Explainable Prediction of Text Complexity: The Missing Preliminaries for Text Simplification (Poster Session) [ Visit Poster at Spot D4 in Virtual World ]  link » Cristina Garbacea
Wed 8:30 a.m. - 6:00 p.m.
Alignment of Language Agents in Video games (Poster Session) [ Visit Poster at Spot D5 in Virtual World ]  link » Gema Parreno
Wed 8:30 a.m. - 6:00 p.m.
Using Weak Supervision to Identify Drug Mentions from Class Imbalanced Twitter Data (Poster Session) [ Visit Poster at Spot D6 in Virtual World ]  link » Ramya Tekumalla
Wed 8:30 a.m. - 9:00 a.m.
DeepMind Booth (Sponsor Booth)  link »
Wed 9:00 a.m. - 9:25 a.m.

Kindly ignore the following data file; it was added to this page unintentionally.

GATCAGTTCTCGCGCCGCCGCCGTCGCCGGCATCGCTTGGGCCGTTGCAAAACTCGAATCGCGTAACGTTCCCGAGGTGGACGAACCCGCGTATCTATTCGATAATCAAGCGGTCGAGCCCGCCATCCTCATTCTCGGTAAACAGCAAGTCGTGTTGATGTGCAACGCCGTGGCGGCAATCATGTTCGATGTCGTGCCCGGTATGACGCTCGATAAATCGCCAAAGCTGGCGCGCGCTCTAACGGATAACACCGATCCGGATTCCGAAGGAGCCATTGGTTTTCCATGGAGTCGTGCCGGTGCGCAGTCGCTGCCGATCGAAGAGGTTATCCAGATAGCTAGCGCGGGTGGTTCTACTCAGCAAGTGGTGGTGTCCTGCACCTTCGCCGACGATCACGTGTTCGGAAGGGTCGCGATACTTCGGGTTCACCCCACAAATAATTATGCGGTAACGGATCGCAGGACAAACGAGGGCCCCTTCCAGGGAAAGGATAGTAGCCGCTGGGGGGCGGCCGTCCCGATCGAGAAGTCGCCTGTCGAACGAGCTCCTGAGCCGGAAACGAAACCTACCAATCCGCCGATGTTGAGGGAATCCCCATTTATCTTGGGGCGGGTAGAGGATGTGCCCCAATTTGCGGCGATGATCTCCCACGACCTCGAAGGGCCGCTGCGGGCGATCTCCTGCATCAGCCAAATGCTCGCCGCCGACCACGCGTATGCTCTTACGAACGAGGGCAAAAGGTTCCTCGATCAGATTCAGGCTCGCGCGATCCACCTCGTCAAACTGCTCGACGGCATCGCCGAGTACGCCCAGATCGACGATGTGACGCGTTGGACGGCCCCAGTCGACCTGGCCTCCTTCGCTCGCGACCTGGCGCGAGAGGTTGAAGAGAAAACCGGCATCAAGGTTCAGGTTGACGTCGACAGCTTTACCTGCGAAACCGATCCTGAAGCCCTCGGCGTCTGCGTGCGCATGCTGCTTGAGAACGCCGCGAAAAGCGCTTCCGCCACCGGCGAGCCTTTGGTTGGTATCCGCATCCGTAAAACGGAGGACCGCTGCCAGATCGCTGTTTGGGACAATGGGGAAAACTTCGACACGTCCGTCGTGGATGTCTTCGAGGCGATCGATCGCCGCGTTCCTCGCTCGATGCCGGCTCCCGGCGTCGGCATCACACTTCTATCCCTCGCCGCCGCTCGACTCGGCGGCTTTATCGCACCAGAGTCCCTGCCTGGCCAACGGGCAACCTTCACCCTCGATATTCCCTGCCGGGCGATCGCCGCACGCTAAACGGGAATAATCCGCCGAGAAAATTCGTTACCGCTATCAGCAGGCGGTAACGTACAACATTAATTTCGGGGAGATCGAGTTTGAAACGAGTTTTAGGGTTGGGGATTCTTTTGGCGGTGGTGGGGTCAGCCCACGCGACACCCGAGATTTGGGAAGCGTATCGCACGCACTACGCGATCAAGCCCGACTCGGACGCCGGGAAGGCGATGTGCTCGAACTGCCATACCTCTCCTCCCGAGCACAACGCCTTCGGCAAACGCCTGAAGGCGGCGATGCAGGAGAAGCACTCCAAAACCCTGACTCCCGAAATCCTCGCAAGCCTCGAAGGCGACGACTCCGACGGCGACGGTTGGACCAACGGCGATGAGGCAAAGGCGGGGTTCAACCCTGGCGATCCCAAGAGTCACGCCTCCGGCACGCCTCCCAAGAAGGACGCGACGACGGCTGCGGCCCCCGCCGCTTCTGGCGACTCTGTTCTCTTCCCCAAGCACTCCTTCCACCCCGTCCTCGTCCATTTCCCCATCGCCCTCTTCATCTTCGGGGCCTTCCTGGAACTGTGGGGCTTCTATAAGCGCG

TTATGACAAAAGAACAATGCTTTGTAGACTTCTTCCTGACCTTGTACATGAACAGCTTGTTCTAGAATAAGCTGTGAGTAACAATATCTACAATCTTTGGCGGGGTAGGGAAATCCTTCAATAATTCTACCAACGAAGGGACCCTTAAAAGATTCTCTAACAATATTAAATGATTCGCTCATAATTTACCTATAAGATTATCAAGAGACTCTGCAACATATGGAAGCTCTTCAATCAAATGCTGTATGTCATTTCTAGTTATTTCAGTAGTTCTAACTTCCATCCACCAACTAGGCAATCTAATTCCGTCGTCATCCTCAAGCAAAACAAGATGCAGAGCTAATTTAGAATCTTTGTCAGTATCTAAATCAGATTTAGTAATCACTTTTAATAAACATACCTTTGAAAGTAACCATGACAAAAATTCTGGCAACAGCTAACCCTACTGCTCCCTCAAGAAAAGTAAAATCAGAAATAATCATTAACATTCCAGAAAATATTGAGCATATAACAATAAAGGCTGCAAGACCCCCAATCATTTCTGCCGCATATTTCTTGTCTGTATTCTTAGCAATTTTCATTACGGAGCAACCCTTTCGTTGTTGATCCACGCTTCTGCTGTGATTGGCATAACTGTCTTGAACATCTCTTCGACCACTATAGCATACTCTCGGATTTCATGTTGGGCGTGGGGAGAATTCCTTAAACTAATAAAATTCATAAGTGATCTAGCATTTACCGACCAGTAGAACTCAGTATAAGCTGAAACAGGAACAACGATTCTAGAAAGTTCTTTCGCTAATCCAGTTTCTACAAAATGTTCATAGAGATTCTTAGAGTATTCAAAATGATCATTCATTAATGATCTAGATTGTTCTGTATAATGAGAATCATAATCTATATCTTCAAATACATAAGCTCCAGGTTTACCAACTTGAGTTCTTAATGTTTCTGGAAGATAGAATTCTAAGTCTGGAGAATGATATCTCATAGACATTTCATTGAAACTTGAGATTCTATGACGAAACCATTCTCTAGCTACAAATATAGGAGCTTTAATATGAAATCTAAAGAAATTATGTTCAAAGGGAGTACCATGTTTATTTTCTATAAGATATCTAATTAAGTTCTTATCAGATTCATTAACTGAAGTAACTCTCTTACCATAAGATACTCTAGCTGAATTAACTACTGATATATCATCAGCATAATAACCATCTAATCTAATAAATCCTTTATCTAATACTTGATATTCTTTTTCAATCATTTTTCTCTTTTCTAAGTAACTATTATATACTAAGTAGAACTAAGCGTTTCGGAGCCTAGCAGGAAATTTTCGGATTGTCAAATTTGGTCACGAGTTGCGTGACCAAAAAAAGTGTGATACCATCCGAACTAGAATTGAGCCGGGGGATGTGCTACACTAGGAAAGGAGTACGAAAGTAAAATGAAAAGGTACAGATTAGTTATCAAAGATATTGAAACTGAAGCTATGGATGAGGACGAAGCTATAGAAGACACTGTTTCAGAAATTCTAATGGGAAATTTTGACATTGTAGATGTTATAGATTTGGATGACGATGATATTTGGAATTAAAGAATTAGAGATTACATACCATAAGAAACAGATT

Recent years have seen an overwhelming body of work on fairness and robustness in Machine Learning (ML) models. This is not unexpected, as it is an increasingly important concern as ML models are used to support decision-making in high-stakes applications such as mortgage lending, hiring, and diagnosis in healthcare. Currently, most ML models assume ideal conditions and rely on the assumption that test/clinical data comes from the same distribution of the training samples. However, this assumption is not satisfied in most real-world applications; in a clinical setting, we can find different hardware devices, diverse patient populations, or samples from unknown medical conditions. On the other hand, we need to assess potential disparities in outcomes that can be translated and deepen in our ML solutions. In this presentation, we will discuss how to evaluate skin-tone representation in ML solutions for dermatology and how we can enhance the existing models’ robustness by detecting out-out-distribution test samples (e.g., new clinical protocols or unknown disease types) over off-the-shelf ML models.